It’s this mix of luck and thoughtful choices that make Game of Trains a good family card game.
Comparing Game of Trains to Rack-O
As we mentioned in the beginning, Game of Trains reminds us a lot of Rack-O since both games are about getting your cards in numerical order.
However, there are still numerous differences between the two games that one won’t replace the other in our game collection.
In Rack-O every player’s lineup of cards is known only by themselves. Players can play cards that impact other players’ cards, but they don’t know the extent of the damage may or may not cause.
In Game of Trains every player’s lineup of cards is visible to all players. This means everyone can see how close players are to getting their trains in order. So players can make choices based not only on their own train, but also based on how they want to impact their opponents.
In Rack-O the starting positions of cards in players’ racks is completely random. Cards are placed in racks as they’re drawn.
Whereas, in Game of Trains players have to set their starting train cards in descending order. Thus, everyone starts the game on equal (and known) footing.
In Rack-O some of the cards have abilities that players can take when they discard those cards from their rack.
In Game of Trains every card is dual-purpose. However, players don’t activate the ability when they discard the card. Instead, only face-up cards next to the draw pile can be used for their ability and then discarded. When a player removes a card from their lineup it goes into the face-up row of cards. But if there are duplicate abilities showing, they’re discarded. Thus, players can have some control on which abilities are available.
In Rack-O players must draw a card and discard a card. The only choices are where to place the drawn card (if at all) and who to impact when discarding a card with an action.
Game of Trains offers more choices during play. Players first choose whether to draw a new card or use a face up card ability. The various types of abilities also offer more choices in how to manipulate cards along the way.
There isn’t any theme in Rack-O.
As the name says, Game of Trains is themed around trains. And a theme about getting train cars in order is very fitting. That being said, the game play and theme aren’t inextricably connected. Meaning that there’s nothing special about the card abilities or game play that are unique to trains. The theme could just as easily be about getting any number of things in order (boats in a harbor, books on a shelf, packages in a warehouse, etc.).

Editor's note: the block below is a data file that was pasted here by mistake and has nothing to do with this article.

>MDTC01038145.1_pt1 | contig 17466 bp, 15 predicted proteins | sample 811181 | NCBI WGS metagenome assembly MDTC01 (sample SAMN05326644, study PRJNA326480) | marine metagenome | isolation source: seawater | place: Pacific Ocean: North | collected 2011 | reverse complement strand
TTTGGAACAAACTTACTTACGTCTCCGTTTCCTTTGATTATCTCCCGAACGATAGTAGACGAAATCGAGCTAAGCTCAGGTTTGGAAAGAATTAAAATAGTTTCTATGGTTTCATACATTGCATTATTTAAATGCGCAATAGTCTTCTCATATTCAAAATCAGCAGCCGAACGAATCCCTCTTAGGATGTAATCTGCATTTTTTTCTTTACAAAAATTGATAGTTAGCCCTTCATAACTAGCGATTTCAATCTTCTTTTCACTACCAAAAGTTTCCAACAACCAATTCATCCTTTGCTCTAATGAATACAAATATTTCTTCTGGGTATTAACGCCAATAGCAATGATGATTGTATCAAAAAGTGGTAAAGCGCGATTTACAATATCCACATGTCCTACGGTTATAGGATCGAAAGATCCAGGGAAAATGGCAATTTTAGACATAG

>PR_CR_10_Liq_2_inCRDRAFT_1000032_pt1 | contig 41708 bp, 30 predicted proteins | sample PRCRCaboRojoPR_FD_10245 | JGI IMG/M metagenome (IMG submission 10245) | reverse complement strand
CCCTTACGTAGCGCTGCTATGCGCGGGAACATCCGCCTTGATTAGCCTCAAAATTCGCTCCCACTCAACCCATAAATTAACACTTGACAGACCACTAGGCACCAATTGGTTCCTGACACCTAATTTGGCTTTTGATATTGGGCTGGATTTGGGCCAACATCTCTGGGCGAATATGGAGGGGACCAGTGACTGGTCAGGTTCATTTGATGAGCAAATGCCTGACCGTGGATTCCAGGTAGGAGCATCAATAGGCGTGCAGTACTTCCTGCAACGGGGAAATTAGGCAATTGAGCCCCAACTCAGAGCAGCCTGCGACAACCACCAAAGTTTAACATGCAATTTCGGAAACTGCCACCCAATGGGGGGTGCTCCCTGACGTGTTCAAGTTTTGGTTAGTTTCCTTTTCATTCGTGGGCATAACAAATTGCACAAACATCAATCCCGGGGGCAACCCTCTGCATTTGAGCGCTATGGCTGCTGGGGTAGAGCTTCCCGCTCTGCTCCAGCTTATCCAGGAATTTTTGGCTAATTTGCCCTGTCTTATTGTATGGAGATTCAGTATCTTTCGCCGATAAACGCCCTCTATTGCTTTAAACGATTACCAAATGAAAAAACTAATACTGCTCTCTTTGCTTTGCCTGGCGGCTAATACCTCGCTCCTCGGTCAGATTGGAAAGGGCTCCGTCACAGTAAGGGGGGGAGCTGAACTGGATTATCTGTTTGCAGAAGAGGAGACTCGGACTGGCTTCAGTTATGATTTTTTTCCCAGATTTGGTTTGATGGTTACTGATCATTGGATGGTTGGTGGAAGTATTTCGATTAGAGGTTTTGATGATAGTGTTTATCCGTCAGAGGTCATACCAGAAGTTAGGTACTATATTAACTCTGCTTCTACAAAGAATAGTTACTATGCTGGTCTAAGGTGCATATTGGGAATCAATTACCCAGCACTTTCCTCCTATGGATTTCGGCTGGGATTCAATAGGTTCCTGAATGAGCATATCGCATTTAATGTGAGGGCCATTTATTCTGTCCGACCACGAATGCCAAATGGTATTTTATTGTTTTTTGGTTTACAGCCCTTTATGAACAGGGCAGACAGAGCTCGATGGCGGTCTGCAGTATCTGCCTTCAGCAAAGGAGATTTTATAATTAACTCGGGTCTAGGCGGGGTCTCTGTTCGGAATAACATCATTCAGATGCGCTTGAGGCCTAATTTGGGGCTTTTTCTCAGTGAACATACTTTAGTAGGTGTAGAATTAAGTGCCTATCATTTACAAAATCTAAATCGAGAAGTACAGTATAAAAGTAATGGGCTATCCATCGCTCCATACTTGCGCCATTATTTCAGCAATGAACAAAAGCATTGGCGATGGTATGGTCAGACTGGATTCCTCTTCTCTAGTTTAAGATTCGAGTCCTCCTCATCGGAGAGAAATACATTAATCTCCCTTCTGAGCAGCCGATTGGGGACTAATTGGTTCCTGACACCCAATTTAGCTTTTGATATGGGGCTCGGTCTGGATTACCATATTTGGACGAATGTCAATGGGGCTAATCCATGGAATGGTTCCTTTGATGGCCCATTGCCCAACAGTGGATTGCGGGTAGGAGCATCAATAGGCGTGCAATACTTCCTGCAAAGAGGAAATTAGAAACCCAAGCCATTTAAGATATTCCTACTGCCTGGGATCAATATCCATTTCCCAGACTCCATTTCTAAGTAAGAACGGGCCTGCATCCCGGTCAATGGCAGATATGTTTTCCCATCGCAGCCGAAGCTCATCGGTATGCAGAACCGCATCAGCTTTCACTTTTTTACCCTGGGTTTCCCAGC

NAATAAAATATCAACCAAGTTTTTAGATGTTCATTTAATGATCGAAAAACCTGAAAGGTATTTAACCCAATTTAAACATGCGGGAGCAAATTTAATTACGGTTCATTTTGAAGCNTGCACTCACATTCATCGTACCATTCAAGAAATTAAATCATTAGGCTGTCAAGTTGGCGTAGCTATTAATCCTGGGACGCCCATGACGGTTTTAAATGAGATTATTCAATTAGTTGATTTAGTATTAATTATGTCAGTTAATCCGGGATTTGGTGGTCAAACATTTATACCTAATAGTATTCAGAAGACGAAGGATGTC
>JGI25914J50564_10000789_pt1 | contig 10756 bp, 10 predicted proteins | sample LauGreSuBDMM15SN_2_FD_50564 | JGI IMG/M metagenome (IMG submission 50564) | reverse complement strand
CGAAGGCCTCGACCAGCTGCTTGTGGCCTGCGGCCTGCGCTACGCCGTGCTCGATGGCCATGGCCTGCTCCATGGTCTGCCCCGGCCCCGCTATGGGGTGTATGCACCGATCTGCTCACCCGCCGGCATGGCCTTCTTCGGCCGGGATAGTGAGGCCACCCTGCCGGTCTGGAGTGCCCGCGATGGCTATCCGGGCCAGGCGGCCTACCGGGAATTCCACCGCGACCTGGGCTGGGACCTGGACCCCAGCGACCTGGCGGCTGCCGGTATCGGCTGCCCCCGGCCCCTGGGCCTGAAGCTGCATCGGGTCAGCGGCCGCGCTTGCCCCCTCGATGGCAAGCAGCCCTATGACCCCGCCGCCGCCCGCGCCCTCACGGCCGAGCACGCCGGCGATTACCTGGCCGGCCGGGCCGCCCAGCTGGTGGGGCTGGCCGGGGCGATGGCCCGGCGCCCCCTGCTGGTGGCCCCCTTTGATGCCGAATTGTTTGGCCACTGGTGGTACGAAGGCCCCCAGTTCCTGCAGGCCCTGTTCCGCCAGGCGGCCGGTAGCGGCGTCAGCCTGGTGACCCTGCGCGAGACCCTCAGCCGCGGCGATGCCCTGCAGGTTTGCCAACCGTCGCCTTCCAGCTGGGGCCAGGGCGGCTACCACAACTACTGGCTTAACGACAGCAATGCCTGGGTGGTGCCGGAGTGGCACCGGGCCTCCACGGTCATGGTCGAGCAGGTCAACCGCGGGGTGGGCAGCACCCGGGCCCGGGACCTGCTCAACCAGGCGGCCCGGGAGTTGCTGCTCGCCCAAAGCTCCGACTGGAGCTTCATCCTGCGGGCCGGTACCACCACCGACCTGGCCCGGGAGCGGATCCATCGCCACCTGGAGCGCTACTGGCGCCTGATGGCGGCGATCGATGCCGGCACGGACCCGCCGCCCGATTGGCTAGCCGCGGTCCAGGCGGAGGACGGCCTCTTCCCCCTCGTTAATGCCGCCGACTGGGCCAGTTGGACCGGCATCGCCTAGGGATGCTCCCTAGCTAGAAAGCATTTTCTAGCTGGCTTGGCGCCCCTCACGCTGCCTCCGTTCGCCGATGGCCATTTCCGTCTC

Yet, there’s something cool about lining up these sweet train cards. We love the artwork on all the cards as well as how the type of good on each train car ties to the special ability it offers. For example, all the “Swap cards with 1 card in between” have airplanes on them. And all the Lock cards have items that are covered.
How does Game of Trains score on our “Let’s Play Again” game meter?
As with a lot of light card games, Game of Trains scores high on our “let’s play again” game meter. It’s a quick card game both in the flow of turns and length of play. When one game ends, it’s so easy to dive into another game right away.
We’ve also found the games we play the most in our family are those where we don’t have to refresh ourselves on the rules every time we pull it out. Game of Trains scores very high in that category.
Game of Trains is also a great small card game to take on family trips. There’s always some downtime during trips where pulling out a light card game is great to play while sitting around chatting.
If you’re looking for a new light card game for your family, we’d recommend you buy a copy of Game of Trains.
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Rack-O with gorgeous art is enough to sell me, but I'm glad you like the extra bits too